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What is the role of fossil fuels in the world’s energy system?

What is the role of fossil fuels in the world’s energy system?

Welcome back, readers! In my last article, we have seen that carbon dioxide accounts for almost three-quarters of our GHG emissions, with about 33.4 billion tCO2 from the energy sector in 2019. These emissions come mainly from the burning of fossil fuels that we use to produce our energy.

Today we will analyze some energy statistics to understand the role of fossil fuels in the world’s energy system. We will discuss how much energy we get from fossil fuels, how we produce our electricity, and where we use all that energy.

Let’s start with the amount of energy we have at our disposal (before transformation processes).

In 2018, the world’s total primary energy supply was equal to 597,857 Petajoules (PJ). One petajoule is 1015 joules (one followed by 15 zeros – 1 million billion), so it’s a pretty big number. One petajoule is enough to cover the electricity used by 45,725 households in a year (considering average home uses approx. 22 gigajoules of electricity in Australia –

How much of our energy supply comes from fossil fuels?

The chart below shows that globally we get the largest amount of energy from oil, followed by coal and gas. Fossil fuels (oil, coal, and gas) make more than 80% of our total primary energy supply.

Total Primary Energy Supply
Total primary energy supply by sources, 2018. Chart made with the 2018 IEA Sankey diagram‘s data.

Fossil fuels are primary energy sources (along with nuclear and renewable energy sources) and input to several transformation processes; we don’t use them as we find them in nature. We send oil to refineries, part of coal and gas to power stations to produce electricity.

Where does our electricity come from?

The electricity generated by power stations is called secondary energy because it is produced from primary energy sources. As you can see in the illustration below, the electricity we globally generate comes mainly from coal (38%) and gas (23%)– fossil fuels add up to 64% of the generation (if we add 3% from oil). This is why we hear that we need to decarbonize the electricity: it means that we need to add more and more renewable energy sources in input to reduce our emissions.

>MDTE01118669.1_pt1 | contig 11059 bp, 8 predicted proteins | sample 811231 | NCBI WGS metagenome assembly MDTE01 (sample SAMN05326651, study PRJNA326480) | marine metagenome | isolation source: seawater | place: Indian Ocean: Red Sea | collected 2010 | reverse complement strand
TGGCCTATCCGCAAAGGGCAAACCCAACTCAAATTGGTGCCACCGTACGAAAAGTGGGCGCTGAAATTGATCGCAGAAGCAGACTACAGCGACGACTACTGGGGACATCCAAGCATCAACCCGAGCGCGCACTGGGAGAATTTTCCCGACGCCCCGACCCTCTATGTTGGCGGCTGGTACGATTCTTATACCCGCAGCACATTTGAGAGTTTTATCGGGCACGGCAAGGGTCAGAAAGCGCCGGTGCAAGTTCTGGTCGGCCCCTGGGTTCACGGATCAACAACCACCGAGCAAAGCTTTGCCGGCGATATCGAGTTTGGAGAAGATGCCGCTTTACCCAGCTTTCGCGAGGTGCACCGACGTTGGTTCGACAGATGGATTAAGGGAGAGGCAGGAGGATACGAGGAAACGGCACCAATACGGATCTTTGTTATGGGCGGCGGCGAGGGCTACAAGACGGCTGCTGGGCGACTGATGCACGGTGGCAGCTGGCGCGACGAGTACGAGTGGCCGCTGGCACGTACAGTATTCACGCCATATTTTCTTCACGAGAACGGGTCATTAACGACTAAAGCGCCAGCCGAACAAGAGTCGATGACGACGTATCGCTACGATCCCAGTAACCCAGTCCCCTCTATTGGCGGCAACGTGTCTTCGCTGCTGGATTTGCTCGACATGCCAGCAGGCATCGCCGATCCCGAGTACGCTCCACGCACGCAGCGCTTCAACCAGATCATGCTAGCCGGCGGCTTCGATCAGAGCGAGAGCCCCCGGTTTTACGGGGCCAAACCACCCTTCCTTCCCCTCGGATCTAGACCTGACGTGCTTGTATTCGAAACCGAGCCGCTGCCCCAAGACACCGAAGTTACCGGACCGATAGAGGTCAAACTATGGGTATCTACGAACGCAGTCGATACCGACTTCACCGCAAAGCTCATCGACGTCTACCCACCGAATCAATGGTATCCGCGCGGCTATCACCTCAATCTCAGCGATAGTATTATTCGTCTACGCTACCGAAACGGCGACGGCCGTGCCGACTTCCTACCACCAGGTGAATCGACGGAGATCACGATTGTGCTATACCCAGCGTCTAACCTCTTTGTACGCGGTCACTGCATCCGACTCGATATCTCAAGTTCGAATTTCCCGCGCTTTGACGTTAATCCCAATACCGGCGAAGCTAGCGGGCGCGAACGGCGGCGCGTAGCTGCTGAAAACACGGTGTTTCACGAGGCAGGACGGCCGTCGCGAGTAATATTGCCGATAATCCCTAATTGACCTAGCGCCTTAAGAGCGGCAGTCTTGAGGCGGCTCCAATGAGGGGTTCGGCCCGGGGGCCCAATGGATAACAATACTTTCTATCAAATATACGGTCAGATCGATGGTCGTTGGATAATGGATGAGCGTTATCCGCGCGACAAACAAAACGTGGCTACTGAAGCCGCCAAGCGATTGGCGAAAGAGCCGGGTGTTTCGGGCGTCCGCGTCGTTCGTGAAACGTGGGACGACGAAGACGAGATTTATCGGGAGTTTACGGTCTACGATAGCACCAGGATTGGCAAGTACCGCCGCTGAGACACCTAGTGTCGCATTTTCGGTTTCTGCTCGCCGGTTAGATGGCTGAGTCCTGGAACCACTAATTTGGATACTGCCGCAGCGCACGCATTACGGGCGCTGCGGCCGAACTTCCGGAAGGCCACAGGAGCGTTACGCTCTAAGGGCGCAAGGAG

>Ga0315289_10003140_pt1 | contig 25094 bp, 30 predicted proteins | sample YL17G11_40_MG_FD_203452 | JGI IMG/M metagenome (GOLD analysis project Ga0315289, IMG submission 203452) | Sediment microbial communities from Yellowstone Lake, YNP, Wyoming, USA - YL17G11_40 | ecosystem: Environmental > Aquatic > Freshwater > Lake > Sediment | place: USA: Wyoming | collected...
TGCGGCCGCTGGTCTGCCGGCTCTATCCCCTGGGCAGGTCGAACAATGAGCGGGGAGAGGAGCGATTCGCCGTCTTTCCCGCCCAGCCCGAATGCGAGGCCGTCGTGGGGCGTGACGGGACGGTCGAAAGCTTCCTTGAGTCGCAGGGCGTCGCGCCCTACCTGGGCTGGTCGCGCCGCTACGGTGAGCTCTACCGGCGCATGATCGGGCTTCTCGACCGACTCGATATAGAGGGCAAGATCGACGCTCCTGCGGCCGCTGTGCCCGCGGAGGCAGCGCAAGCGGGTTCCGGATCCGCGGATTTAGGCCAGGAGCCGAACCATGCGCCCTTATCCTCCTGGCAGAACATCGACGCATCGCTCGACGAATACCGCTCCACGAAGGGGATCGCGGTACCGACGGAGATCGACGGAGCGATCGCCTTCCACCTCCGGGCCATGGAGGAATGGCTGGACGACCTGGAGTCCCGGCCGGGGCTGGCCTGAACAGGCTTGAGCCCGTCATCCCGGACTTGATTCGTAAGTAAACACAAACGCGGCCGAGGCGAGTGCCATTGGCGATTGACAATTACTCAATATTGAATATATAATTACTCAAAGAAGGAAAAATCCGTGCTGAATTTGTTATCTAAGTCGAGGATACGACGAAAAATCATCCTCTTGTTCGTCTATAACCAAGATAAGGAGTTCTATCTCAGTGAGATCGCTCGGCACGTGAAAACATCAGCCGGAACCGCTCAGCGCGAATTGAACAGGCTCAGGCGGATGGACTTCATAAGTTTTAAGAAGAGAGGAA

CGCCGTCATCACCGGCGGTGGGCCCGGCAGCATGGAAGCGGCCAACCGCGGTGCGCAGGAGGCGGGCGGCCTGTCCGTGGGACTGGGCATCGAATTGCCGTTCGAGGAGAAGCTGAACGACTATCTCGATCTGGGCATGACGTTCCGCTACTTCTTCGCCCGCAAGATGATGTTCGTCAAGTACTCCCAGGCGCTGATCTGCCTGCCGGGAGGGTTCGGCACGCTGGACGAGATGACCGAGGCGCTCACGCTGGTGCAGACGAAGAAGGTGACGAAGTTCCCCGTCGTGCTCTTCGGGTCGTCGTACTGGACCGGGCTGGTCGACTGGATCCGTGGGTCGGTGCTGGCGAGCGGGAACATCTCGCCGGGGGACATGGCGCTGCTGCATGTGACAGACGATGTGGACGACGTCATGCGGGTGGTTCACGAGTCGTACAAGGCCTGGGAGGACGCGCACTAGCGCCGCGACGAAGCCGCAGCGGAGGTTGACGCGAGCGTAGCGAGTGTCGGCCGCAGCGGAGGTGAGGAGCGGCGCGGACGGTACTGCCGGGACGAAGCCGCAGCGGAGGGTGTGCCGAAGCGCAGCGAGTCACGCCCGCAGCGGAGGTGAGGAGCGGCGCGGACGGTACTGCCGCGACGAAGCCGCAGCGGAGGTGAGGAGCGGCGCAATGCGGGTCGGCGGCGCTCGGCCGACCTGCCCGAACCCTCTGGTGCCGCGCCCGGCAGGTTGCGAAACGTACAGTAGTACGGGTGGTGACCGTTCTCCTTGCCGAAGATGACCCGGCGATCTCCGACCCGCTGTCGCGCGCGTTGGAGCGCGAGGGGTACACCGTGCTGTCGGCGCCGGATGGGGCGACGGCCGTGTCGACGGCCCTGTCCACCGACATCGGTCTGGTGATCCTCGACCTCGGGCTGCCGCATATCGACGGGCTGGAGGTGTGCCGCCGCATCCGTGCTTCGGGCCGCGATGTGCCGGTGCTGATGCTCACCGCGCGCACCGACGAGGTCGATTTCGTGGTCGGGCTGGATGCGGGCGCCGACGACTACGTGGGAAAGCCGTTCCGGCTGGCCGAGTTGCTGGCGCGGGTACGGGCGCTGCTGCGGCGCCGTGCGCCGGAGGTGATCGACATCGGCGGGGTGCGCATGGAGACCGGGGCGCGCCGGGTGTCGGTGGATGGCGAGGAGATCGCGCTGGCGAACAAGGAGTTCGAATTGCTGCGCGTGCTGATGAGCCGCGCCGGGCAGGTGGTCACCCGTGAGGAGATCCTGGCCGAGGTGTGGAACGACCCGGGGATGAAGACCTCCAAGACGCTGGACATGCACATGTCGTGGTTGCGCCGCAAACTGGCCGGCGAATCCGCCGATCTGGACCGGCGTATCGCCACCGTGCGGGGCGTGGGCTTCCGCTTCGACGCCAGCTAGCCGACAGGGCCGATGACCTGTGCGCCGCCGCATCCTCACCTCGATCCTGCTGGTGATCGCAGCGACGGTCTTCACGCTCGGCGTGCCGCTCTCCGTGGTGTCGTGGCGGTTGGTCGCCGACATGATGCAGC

Electricity generation by source
Illustration of electricity generation by source, focus on fossil fuels. Source of data: IEA’s electricity generation by fuel.

Before talking about solutions, we need one last step in our analysis.

Where do we use all that energy?

To answer the question, we need to look at where the energy supplied goes after transformation processes (losses & exports) – that is, our total final consumption.

It was 416,052 PJ in 2018.

Let’s have a look at the end-use sectors, where we use all that energy. These end-use sectors are: residential (e.g., houses, apartments), commercial & public services (e.g., malls, schools, hospitals), industrial, and transportation. We can see in the chart below that we used 29% in the transportation sector, another 29% in the industrial and 21% in the residential sector. Combining residential & commercial, we get a 29%. It is clear that we need many solutions in the different end-use sectors, and we need to focus on each one of them to reduce emissions.

Total final consumption by end-use
Total final energy consumption by end sector, 2018. Chart made with the 2018 IEA Sankey diagram‘s data.

One last thing – I want to leave you with a reflection.

The energy transition challenge is a complicated one: while in developed countries we will need to increase efficiency and reduce consumptions (to reduce emissions), in developing countries, we will see an increasing demand for energy as more people will have access to energy.

Globally, 759 million people do not have access to electricity, and around 2.6 billion people (this is around one-third of the global population) don’t have access to clean cooking and rely on dirty biomass fuels such as charcoal, wood, coal for cooking (2019 data from Sustainable Energy For All). According to the World Health Organization, indoor air pollution causes 3.8 million deaths each year, especially among women and young children in developing countries. We could save millions of people by providing clean cooking solutions (so they will not breathe cooking smoke) while reducing the environmental impacts of those fuels.

The point is that when we talk about climate change, policies and actions must be integrated & coordinated with the United Nations Sustainable Development Goals to ensure a country’s development.

Climate change is a complex topic, and there is no single solution to solve this huge (global and local) challenge. However, I believe that we can act and take responsibility for more sustainable choices every day – as a person or community, business leader, or government. If you would like to know more about my blog, visit

Thanks for reading!

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